In the case of a damaged aircraft, that's an entirely different thing as it already has an airworthiness certificate so it's just a matter of making repairs.

  2. #22

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    Interesting Dana but since I just received my new 2018 FAR-AIM can you list the regulations that cover this? I am really not in the market for purchasing right now until I get my ticket, but others may be interested.

    Interesting as he offers solution's to the issues or road blocks presented above... http://www.sportaviationspecialties....nformation.htm
    Last edited by wmgeorge; 06-06-2018 at 07:13 AM.

  3. #23
    EAA Staff Joda's Avatar
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    Quote Originally Posted by wmgeorge View Post
    I just received my new 2018 FAR-AIM can you list the regulations that cover this?
    You won't find everything in the regulations, but here are a few that will help out. Look at 21.191. This regulation outlines the various experimental certificates. Pay particular attention to 21.191(i), which talks specifically about experimental light-sport aircraft. You'll note that 21.191(i)(1) relates to pre-existing aircraft that had not been issued an airworthiness certificate but met the LSA definition. You'll see that this provision can no longer be used for issuance of an airworthiness certificate. That leaves only approved LSA kits, and aircraft that were formerly SLSA that can be converted to ELSA.

    21.191(g) talks about amateur-built aircraft (which we commonly call "homebuilts"). These aircraft may or may not meet the LSA definition. If they do, they are eligible to be operated by sport pilots.

    21.190 talks about the Light-Sport category. These are what we refer to as "special LSA", or "SLSA". These are the factory-built aircraft sold ready to fly.

    For pilot certification rules, you need to go to part 61, sub-part J. This will cover the requirements for a sport pilot certificate.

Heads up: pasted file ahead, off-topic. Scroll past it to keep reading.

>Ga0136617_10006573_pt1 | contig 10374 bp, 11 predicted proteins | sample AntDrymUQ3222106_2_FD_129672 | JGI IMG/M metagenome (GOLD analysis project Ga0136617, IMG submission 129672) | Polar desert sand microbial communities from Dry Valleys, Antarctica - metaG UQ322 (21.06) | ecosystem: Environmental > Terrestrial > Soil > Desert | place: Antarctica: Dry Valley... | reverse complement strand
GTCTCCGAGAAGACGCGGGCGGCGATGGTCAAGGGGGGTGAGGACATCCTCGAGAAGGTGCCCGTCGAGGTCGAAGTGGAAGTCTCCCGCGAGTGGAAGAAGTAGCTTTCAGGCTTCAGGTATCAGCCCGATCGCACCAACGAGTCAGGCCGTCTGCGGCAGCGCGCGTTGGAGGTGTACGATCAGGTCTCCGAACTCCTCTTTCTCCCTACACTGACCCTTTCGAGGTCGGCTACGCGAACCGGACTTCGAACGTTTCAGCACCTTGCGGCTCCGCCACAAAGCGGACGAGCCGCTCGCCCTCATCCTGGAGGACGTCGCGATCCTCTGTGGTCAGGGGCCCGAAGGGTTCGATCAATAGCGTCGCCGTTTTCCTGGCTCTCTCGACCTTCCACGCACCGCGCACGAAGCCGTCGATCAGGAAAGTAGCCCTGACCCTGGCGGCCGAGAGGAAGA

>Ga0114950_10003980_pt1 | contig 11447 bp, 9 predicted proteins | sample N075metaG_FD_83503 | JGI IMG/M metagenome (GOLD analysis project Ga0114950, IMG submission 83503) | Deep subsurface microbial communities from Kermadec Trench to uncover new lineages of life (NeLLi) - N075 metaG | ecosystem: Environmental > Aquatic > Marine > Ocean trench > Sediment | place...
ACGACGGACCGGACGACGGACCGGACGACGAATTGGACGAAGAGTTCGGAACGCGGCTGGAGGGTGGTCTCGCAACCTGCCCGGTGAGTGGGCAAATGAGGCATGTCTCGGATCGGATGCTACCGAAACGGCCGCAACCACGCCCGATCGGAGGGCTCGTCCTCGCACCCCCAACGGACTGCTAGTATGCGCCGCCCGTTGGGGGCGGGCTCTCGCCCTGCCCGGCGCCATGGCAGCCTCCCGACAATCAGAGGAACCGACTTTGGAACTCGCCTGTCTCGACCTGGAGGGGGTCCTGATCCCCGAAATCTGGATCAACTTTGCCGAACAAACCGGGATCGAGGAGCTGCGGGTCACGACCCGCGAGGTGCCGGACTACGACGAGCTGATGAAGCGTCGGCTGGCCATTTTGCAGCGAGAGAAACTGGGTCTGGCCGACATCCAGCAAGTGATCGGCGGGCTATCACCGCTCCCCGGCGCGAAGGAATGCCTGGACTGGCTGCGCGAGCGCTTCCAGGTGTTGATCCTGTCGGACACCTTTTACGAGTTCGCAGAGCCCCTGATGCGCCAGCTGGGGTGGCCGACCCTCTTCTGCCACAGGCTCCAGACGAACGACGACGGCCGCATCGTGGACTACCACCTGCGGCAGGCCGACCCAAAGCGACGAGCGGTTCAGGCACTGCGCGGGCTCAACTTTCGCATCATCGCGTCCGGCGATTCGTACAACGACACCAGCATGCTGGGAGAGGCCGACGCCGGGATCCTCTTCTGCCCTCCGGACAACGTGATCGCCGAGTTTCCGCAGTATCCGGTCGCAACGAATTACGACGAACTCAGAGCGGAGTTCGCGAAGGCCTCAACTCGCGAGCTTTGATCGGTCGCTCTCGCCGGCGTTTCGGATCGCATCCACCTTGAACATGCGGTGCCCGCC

For specific procedures for certificating these aircraft, you need to go to FAA Order 8130.2J, which you can find by going to the FAA website (www.faa.gov) and doing a search for 8130.2. it's a large document, but all the info is in there regarding certification procedures for all the aircraft referred to above.
    Cheers!

    Joe

  4. #24

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    Thanks Joe for the help! I will do some reading right now its back to the kitchen remodel.

  5. #25
    EAA Staff Joda's Avatar
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    Quote Originally Posted by wmgeorge View Post
    Thanks Joe for the help! I will do some reading right now its back to the kitchen remodel.
    More good info can be found here:

    https://www.faa.gov/aircraft/gen_av/light_sport/
    Cheers!

    Joe

  6. #26

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    @rwanttaja - these was the simplest and easiest way to understand the Ultralight/LSA difference. Honestly, it was like I had an epiphany looking at the illustrations.
    Last edited by tmnolte; 07-18-2018 at 01:45 PM. Reason: words

  7. #27

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    Also in FAR part 1 definitions light sport aircraft you can see if your airplane meets the requirments.